Intro to Press Regulation:   2. The PCC  Who polices the Press?
The Press Complaints Commission <ul><li>Responsible for newspapers and magazines </li></ul><ul><li>(print and online) </li...
PCC system <ul><li>Acts as a mediator between 2 parties, or an adjudicator </li></ul><ul><li>They will ‘uphold’ or ‘reject...
Code of practice summary (updated 2011 There are 16 clauses in total: <ul><li>1.  Accuracy </li></ul><ul><li>2. Opportunit...
The  public interest <ul><li>There may be exceptions to the clauses marked  *  where they can be demonstrated to be in the...
Public interest – children under 16 <ul><li>5. In cases involving children under 16, editors must demonstrate an exception...
PCC complaints <ul><li>PCC accepts complaints from anyone who believes the code has been breached by an article that affec...
Why is the PCC important? <ul><li>We live in a democracy and should maintain a free press as a result, free from governmen...
Criticisms of the PCC <ul><li>Self regulation is not strict enough </li></ul><ul><li>Not a pro-active system (eg phone-tap...
Recent high profile examples <ul><li>Death of Stephen Gately (Daily Mail-Jan Moir) </li></ul><ul><li>Peaches Geldof (Daily...
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Intro to press regulation 2 the pcc

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Intro to press regulation 2 the pcc

  1. 1. Intro to Press Regulation: 2. The PCC Who polices the Press?
  2. 2. The Press Complaints Commission <ul><li>Responsible for newspapers and magazines </li></ul><ul><li>(print and online) </li></ul><ul><li>An independent body that deals with complaints post </li></ul><ul><li>publication </li></ul><ul><li>Free from government influence </li></ul><ul><li>This is not a legal system but a ‘voluntary’ one </li></ul><ul><li>Follow a Code of Practice drawn up by a committee of </li></ul><ul><li>Editors </li></ul><ul><li>The Commission members are not connected to the </li></ul><ul><li>newspaper industry </li></ul>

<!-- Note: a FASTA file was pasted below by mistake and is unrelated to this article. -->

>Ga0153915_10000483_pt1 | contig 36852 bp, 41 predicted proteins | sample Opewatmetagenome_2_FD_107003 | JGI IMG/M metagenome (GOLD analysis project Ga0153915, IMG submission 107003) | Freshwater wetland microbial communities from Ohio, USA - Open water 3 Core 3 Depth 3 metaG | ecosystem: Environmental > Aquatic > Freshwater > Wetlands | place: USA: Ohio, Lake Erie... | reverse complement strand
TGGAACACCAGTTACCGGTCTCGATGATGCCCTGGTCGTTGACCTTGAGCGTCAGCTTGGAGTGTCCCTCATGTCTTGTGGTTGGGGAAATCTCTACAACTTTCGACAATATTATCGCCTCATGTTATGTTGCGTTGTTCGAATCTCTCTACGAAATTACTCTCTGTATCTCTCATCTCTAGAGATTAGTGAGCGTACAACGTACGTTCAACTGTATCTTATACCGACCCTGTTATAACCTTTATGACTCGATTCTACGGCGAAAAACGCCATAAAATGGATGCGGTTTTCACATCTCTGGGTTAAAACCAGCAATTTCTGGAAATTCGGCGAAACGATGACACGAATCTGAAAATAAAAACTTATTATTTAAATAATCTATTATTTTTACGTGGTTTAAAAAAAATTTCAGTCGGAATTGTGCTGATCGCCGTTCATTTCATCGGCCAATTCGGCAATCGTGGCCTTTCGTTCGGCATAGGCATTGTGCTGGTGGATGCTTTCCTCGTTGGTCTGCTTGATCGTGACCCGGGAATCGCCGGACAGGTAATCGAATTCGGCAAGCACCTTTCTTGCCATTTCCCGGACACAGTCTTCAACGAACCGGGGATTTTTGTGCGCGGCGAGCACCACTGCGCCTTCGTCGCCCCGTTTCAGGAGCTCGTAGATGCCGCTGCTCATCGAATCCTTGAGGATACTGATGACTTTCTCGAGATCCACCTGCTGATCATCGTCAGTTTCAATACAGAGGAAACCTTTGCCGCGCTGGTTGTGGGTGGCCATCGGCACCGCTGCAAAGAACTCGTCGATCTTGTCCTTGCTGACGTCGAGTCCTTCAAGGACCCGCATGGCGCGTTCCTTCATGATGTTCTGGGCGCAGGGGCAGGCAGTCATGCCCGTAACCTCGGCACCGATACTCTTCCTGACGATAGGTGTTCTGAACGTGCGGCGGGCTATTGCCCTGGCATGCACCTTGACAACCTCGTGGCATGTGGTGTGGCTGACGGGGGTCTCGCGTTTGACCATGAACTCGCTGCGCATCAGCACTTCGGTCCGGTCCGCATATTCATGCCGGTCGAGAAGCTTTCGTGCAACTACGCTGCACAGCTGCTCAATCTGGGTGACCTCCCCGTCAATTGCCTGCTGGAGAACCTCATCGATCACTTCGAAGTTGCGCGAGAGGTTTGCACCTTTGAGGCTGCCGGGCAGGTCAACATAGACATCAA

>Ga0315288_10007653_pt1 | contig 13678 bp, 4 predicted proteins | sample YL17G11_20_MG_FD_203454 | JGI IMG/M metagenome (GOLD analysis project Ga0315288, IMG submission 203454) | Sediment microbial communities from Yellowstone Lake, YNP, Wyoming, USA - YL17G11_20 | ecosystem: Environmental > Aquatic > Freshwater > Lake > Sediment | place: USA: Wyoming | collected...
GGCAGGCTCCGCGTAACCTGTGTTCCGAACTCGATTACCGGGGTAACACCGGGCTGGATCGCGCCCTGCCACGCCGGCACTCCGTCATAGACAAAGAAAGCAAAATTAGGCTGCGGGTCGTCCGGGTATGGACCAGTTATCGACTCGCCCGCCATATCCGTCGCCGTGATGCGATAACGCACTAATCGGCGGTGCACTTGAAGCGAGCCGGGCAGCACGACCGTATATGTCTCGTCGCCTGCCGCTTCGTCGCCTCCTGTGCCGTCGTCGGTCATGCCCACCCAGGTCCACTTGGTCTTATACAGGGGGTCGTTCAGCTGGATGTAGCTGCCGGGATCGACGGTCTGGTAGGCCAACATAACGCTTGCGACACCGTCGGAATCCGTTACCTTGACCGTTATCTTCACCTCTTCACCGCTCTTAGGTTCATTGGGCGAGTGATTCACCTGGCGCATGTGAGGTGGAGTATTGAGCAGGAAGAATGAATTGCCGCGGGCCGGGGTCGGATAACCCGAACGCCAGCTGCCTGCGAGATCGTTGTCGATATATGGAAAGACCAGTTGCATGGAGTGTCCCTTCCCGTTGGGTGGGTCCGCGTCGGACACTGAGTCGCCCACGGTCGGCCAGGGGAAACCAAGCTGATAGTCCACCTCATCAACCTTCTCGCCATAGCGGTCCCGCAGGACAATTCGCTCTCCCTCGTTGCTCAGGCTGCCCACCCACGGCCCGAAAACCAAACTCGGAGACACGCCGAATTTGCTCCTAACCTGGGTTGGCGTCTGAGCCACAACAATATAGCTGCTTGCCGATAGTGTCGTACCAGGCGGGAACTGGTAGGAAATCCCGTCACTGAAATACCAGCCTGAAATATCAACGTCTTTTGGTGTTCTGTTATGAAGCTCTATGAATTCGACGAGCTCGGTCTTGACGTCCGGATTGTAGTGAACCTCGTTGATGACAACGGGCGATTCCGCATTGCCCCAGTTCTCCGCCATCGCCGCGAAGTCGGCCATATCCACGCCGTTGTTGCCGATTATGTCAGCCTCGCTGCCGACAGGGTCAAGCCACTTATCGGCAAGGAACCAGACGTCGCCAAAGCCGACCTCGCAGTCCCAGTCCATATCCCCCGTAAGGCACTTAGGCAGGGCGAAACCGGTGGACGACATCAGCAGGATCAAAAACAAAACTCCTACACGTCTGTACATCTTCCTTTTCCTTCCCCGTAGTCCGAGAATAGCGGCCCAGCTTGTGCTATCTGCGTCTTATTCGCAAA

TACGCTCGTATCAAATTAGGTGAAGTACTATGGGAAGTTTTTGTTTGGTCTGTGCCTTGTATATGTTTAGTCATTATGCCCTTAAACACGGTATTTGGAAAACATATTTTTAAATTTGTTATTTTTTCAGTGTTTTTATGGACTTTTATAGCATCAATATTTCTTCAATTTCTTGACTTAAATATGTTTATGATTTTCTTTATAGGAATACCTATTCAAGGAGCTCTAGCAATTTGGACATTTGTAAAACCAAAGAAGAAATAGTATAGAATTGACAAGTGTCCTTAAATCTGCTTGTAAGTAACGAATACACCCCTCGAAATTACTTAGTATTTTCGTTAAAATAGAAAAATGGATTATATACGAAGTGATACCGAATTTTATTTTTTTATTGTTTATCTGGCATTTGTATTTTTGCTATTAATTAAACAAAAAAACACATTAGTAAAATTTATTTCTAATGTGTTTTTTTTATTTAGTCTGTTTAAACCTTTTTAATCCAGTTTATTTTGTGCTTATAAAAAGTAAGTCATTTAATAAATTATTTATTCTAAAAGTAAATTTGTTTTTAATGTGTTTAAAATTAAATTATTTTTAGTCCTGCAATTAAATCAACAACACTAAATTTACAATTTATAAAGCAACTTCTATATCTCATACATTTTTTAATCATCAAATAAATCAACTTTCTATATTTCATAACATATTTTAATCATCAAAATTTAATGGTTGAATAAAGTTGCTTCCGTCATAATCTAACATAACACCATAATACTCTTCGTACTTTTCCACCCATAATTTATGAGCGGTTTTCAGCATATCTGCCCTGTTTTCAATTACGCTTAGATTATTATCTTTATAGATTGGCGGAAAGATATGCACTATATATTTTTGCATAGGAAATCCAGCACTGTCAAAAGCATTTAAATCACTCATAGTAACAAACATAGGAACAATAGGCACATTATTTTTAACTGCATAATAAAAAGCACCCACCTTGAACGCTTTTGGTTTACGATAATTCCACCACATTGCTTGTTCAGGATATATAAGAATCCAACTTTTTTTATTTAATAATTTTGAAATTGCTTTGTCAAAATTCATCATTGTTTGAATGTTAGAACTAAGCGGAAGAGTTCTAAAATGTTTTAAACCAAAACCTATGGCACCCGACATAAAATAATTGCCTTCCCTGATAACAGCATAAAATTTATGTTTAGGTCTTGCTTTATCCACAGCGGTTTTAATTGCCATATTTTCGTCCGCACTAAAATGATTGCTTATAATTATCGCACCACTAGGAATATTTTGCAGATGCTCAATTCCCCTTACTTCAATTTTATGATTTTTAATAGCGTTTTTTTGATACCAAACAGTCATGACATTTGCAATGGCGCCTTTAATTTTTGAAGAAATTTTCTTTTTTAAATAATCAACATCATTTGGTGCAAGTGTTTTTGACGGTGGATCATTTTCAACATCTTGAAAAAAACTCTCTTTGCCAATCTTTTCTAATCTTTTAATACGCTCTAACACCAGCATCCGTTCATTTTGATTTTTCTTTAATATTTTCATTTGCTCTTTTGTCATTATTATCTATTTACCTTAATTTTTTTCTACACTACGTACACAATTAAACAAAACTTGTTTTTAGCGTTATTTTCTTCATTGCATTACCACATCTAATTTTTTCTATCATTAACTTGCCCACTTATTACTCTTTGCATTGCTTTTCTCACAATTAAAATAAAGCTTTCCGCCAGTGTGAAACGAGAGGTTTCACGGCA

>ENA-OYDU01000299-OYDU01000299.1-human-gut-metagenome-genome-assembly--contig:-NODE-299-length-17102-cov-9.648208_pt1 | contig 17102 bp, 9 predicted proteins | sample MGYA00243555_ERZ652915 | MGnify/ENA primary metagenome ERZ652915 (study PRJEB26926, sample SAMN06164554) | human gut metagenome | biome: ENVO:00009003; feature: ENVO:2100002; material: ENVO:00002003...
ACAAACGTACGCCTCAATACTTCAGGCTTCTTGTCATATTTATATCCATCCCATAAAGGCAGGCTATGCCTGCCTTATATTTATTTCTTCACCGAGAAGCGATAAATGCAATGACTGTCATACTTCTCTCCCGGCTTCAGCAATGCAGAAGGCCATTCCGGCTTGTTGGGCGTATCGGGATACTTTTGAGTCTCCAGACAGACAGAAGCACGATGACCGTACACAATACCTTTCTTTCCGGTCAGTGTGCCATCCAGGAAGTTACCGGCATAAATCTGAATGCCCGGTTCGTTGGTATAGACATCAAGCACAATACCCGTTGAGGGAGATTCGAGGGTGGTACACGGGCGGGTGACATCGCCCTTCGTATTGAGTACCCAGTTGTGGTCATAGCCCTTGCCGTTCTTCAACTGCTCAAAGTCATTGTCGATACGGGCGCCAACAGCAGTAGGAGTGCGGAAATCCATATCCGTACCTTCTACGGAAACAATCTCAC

3. 3. PCC system <ul><li>Acts as a mediator between 2 parties, or an adjudicator </li></ul><ul><li>They will ‘uphold’ or ‘reject’ a complaint </li></ul><ul><li>They will publish a full explanation of their decision </li></ul><ul><li>Can determine sanctions against the press (ie to publish </li></ul><ul><li>an apology or correction) </li></ul><ul><li>The paper must also publish the full adjudication </li></ul><ul><li>The code covers accuracy, privacy, news gathering, and protecting the vulnerable </li></ul><ul><li>It does not cover issues of taste and decency </li></ul><ul><li>Funded by industry contributions – proportionate to circulation figures </li></ul>
  4. 4. Code of practice summary (updated 2011 There are 16 clauses in total: <ul><li>1. Accuracy </li></ul><ul><li>2. Opportunity to reply </li></ul><ul><li>3. Privacy* </li></ul><ul><li>4. Harrassment* </li></ul><ul><li>5. Intrusion into grief and shock </li></ul><ul><li>6. Children* </li></ul><ul><li>7. Children in sex cases* </li></ul><ul><li>8. Hospitals* </li></ul><ul><li>9. Reporting of crime* </li></ul><ul><li>10. Clandestine devices and subterfuge* </li></ul><ul><li>11. Victims of sexual assault </li></ul><ul><li>12. Discrimination </li></ul><ul><li>13. Financial journalism </li></ul><ul><li>14. Confidential sources </li></ul><ul><li>15. Witness payments in criminal trials </li></ul><ul><li>16. Payment to criminals* </li></ul>